[We hope] to better understand how neural activity changes from the waking to the anesthetized state and the critical events that must occur to enable individuals to exit the abyss of general anesthesia and recover full cognitive capacity.
— Max B. Kelz, MD, PhD, Professor of Anesthesiology & Critical Care
Trading a Cart for a Cutting-Edge Research Center
The new Epilepsy Monitoring Unit (EMU) and Human Neurophysiology Research Laboratory will be comprised of 12 patient rooms — doubling the capacity of the current EMU that Davis directs at HUP today — alongside a state-of-the art clinical control room to monitor them. But it will also boast a dedicated lab space for investigators working with patients, with its own suite of technology dedicated to neuromonitoring.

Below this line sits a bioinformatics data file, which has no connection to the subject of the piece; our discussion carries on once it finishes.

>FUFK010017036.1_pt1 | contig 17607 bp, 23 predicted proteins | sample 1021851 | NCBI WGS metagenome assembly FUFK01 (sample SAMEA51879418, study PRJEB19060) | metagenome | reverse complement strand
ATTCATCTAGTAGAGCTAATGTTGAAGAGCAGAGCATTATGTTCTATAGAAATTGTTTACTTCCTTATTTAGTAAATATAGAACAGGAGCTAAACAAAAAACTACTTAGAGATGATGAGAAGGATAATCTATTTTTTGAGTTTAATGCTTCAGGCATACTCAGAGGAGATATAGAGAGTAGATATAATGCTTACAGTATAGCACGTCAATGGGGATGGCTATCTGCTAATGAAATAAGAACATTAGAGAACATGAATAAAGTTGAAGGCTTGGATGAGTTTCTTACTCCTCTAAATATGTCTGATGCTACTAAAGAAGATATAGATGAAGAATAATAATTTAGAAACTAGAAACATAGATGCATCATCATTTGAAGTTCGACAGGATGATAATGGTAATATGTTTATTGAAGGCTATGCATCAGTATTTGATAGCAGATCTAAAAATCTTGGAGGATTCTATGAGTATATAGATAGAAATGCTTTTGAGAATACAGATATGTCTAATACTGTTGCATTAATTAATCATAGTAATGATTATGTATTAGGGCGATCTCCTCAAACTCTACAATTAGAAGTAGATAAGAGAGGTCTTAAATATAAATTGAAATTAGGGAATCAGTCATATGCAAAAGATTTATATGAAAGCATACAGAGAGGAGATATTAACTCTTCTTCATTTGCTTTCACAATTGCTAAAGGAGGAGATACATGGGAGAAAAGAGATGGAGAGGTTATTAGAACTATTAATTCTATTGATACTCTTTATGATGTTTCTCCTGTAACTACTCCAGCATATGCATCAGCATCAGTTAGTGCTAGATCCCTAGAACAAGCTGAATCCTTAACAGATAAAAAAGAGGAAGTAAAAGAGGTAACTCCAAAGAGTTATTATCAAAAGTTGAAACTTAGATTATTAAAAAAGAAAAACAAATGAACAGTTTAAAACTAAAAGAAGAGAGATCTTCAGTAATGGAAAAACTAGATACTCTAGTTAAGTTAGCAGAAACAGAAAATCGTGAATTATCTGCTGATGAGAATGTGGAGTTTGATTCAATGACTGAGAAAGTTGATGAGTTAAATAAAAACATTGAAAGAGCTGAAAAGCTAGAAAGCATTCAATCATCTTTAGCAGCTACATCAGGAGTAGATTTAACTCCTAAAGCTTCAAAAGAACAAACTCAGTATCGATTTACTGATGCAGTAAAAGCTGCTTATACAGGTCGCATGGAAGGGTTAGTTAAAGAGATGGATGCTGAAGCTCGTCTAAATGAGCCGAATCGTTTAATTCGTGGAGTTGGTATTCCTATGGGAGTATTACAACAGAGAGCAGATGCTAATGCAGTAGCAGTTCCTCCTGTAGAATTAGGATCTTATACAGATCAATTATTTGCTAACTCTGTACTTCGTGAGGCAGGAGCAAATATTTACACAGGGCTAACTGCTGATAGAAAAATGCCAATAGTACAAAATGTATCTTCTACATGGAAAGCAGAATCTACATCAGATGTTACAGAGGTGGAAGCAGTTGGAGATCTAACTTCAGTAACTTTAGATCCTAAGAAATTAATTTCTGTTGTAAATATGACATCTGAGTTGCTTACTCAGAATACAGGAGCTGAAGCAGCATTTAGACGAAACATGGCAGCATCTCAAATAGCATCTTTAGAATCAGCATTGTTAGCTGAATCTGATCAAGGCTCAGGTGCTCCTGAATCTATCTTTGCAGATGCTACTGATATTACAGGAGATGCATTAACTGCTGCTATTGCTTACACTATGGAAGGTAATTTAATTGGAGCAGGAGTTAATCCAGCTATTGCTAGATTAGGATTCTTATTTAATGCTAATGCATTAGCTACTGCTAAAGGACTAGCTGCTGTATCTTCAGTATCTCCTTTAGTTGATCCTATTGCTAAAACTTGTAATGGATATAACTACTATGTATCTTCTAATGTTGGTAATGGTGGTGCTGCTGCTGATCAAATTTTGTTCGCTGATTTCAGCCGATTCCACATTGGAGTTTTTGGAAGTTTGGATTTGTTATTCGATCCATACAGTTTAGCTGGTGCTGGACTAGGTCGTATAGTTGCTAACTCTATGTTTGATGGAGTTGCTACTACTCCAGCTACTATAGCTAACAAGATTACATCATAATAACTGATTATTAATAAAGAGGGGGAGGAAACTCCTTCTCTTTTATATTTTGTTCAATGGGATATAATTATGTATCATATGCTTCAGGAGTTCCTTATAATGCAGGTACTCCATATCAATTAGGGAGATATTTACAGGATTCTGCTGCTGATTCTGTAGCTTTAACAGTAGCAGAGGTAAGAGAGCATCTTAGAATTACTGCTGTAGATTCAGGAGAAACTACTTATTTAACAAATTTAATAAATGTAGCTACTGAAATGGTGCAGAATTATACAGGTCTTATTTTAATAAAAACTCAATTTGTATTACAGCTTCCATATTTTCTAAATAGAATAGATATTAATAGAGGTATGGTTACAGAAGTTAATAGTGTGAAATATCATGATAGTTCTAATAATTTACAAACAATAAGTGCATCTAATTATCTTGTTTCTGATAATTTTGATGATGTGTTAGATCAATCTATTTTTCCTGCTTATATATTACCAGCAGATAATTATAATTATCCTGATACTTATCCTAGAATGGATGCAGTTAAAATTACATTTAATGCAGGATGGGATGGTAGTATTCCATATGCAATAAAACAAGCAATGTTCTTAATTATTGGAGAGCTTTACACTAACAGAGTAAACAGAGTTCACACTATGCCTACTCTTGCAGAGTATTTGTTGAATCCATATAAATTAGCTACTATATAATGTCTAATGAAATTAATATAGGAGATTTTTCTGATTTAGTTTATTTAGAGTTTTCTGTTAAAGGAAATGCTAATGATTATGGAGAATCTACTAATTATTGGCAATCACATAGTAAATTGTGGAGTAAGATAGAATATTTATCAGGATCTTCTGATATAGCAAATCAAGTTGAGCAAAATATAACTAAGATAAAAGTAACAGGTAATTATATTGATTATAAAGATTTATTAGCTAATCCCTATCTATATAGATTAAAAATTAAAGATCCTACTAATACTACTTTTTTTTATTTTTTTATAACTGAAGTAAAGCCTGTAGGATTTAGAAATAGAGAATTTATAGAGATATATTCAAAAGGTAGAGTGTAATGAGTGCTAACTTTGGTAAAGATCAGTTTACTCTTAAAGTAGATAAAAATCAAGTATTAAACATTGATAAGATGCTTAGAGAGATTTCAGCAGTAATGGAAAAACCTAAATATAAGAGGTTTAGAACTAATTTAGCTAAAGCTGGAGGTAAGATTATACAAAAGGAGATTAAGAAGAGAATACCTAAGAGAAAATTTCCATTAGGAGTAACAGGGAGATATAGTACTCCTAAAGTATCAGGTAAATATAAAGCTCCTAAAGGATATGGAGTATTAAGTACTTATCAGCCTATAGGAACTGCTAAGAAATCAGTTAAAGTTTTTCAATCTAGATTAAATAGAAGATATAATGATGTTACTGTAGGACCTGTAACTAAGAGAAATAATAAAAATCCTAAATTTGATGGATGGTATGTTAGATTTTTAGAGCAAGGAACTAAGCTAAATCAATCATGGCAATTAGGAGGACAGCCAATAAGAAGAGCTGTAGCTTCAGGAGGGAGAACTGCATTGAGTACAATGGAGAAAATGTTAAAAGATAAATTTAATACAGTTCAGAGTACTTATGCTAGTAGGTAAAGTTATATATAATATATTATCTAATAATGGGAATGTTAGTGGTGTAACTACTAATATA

While neuroscientists previously had to trundle carts loaded with equipment from research labs to patient bedsides, the new center will bring investigators from many different labs to work directly with patients in a permanent setting, said Daniel Yoshor, MD, who began as chair of Neurosurgery at the Perelman School of Medicine in the summer of 2020. “There’s limits to what you can do with a cart,” Yoshor said.